In this neck of the woods, Kendrick Lamar‘s landmark good kid mAAd city LP has already been the subject of countless scholarly discussions. Whether you liken his fluid, endearing and immensely sobering opus to James Joyce or Baldwin or a sonic rendition of The Wire, it can hardly be argued that there’s a whole lot beneath those hardened words and dynamic productions that still needs to be hashed out and examined through a more defined scope. Georgia Regents University English professor Adam Diehl seems to have gotten a similar hunch; that there’s more to K. Dot’s sophomore LP than a raspy MC and some good hooks.
He’s taken it upon himself to examine the album’s narrative, the cultural, societal and political influences that shaped it and how those sentiments project across a vast media landscape. You can read the course description for yourself below or just go enroll yourself on the school’s site today. Let’s hope Lamar’s piece isn’t the only to get the academic stamp, as a proper examination of Ilmatic, Life Styles Ov Da Poor & Dangerous and Ready To Die have been long over due.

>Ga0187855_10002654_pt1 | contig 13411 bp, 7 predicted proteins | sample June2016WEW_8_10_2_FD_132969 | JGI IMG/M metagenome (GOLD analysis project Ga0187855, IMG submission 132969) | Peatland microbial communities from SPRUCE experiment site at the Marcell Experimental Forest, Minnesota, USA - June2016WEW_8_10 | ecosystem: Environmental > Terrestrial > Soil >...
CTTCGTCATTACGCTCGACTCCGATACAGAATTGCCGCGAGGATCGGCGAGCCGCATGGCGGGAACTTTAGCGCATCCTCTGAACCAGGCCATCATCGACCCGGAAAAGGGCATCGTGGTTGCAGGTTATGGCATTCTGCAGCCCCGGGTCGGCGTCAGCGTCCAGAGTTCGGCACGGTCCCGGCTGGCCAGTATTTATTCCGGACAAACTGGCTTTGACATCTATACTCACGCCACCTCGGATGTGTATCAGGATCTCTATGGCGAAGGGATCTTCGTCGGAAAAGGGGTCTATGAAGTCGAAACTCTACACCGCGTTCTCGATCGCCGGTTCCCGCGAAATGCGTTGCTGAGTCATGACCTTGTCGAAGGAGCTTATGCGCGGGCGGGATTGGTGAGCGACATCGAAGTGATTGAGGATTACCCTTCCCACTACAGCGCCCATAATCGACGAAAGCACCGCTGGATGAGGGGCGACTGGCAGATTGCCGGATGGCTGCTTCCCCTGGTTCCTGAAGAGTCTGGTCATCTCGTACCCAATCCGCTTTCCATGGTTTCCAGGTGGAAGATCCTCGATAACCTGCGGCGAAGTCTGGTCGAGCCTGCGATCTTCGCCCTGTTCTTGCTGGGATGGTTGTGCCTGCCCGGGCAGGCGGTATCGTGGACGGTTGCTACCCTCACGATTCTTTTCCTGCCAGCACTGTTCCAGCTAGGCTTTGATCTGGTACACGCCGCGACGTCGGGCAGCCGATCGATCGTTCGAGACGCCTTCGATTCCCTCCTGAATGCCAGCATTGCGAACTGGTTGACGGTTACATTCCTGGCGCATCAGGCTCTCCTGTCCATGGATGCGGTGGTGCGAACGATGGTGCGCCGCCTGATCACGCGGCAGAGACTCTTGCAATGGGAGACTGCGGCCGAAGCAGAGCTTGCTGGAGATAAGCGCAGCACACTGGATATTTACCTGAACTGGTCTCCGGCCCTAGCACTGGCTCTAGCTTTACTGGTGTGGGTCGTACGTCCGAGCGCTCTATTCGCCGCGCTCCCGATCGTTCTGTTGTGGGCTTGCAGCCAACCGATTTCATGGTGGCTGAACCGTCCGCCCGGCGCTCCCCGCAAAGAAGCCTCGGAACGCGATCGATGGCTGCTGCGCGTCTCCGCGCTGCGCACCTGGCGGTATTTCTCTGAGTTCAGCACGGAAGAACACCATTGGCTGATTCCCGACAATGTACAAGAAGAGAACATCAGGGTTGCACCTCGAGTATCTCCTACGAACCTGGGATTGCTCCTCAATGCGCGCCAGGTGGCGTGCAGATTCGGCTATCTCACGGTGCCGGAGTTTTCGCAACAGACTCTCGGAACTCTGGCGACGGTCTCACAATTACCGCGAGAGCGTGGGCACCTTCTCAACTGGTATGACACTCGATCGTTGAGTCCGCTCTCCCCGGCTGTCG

“Taking its name from Kendrick Lamar’s 2012 album, this course will examine the role of urban living on the development of young people. In Kendrick’s case, “the streets sure to release the worst side of my best” (Lamar 58). By studying and analyzing various literature, films, and K. Dot’s album, we will consider what effects our characters’ surroundings have on who they become as adults. The cities we will be visiting, in our imaginations, are Dublin, New York, Chicago, and Los Angeles. Assignments will include a substantial research paper, stemming from the topics inherent in our texts; students should also expect other writing assignments, such as short papers and online discussion posts.”